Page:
The newly signed licensing agreement means Internet users in the US and Canada will shortly be able to watch blockbuster classics like The Godfather
trilogy, Hugo and Ferris Bueller’s Day Off. Several more films will be rolled out during the next month, says Google.
The costs are likely to be between $2.99 to $3.99 for a normal-definition version and a dollar more for the high-definition version. Rentals will last 48 hours but you will have 30 days from the time of purchase to begin watching a movie, reports Mashable
Five out of the six major film studios have now signed up to YouTube's film rental service. Paramount, owned by Viacom are the latest swoop for the video-sharing Internet site. The catalogue now includes more than 9,000 titles . The deal comes despite Paramount's parent companies continuing to fight over a $1.76 billion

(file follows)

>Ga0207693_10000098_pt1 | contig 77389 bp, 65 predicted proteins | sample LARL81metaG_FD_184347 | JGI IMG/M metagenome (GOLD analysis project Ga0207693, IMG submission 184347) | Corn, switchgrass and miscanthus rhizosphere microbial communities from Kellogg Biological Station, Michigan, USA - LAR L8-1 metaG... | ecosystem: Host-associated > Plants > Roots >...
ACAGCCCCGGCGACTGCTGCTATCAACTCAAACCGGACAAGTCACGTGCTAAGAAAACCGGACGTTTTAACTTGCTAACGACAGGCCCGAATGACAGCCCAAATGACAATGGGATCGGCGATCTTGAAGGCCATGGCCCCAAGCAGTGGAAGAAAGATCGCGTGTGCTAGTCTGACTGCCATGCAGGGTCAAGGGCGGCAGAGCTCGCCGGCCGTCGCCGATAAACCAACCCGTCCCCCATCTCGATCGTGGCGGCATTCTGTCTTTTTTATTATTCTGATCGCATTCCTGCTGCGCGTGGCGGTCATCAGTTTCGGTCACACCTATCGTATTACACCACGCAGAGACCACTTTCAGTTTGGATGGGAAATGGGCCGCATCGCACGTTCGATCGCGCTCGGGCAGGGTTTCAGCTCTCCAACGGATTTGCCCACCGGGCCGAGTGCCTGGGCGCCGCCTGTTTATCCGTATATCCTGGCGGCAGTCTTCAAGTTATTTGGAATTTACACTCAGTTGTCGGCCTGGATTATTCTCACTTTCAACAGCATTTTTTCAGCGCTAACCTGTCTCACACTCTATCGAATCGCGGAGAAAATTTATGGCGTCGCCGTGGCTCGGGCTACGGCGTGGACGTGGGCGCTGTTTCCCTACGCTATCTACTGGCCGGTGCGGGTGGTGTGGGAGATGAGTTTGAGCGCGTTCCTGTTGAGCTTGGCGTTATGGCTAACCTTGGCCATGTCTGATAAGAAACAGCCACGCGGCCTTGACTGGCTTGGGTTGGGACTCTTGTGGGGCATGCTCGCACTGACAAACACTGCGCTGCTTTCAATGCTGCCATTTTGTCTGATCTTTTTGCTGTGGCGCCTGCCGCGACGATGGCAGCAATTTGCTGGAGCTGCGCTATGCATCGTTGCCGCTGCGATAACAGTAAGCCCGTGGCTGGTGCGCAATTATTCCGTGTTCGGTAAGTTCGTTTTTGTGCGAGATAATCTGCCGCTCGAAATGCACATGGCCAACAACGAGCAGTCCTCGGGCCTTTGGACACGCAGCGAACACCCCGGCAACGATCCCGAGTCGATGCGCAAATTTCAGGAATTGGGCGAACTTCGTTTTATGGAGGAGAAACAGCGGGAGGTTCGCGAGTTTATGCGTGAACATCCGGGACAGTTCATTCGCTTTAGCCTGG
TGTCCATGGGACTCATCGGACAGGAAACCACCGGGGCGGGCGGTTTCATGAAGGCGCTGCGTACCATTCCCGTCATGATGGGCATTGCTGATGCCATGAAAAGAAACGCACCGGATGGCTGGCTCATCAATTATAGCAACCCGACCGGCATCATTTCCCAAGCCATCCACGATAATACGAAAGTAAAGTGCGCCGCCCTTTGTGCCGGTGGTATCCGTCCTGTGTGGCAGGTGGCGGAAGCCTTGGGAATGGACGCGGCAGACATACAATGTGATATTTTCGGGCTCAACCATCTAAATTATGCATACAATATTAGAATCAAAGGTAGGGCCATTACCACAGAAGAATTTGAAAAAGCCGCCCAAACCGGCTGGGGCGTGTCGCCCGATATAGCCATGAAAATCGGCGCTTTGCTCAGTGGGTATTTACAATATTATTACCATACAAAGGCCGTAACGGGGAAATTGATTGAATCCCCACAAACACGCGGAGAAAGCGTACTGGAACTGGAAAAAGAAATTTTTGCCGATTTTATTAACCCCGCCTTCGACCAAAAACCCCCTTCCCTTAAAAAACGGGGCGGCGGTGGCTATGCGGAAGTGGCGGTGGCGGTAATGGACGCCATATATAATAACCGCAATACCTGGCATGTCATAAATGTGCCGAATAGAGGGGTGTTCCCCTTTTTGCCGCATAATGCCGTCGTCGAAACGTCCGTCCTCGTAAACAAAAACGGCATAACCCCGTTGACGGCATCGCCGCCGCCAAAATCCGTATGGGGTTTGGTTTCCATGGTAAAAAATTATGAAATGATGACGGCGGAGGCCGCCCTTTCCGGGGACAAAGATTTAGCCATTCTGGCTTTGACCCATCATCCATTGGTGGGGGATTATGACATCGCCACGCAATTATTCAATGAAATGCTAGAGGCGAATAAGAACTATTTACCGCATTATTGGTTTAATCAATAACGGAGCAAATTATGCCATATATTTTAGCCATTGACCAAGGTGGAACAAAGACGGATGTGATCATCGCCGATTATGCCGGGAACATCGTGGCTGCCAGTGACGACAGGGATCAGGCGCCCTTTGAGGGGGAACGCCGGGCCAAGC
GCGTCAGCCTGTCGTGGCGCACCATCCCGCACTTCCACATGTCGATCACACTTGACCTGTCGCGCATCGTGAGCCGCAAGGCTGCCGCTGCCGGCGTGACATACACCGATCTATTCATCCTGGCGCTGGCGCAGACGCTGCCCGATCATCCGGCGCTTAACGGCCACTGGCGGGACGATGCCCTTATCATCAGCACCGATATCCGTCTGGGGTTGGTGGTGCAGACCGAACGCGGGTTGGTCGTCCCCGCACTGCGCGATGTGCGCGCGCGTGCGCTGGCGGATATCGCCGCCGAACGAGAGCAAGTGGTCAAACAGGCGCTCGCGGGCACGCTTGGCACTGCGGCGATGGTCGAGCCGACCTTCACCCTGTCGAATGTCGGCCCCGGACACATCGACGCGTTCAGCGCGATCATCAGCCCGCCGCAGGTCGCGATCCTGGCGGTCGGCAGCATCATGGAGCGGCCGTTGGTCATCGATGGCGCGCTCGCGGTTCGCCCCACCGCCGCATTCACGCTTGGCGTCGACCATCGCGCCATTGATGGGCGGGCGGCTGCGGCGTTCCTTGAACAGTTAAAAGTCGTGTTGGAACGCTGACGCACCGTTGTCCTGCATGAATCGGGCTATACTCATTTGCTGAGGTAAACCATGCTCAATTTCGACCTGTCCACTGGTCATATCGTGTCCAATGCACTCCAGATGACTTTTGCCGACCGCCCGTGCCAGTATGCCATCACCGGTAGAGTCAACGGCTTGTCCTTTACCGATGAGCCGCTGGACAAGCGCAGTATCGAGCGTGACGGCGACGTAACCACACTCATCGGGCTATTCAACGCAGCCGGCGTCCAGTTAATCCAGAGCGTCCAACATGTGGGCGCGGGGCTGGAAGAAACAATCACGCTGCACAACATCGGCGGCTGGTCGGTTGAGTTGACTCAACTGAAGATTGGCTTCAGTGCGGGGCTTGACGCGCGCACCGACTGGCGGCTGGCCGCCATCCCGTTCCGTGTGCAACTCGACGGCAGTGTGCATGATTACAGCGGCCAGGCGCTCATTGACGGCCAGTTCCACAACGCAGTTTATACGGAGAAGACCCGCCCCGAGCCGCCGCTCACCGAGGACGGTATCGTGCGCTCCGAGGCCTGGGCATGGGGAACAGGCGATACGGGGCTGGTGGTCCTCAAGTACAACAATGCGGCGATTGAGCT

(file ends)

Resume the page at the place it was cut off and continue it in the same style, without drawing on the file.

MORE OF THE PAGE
The films can be rented through YouTube and Google's new service called, Google Play
. The last company to hold out at the moment is 20th Century Fox, owned by News Corp. Apple-owned iTunes sells films from all six studios - Paramount, Disney, Sony, Warner Bros., Comcast Universal and 20th Century Fox. There is still no comment on whether Google will sell the DVDs as well as renting them. Rumour has it
that Google is in talks with film studios to begin selling movies through Google Play.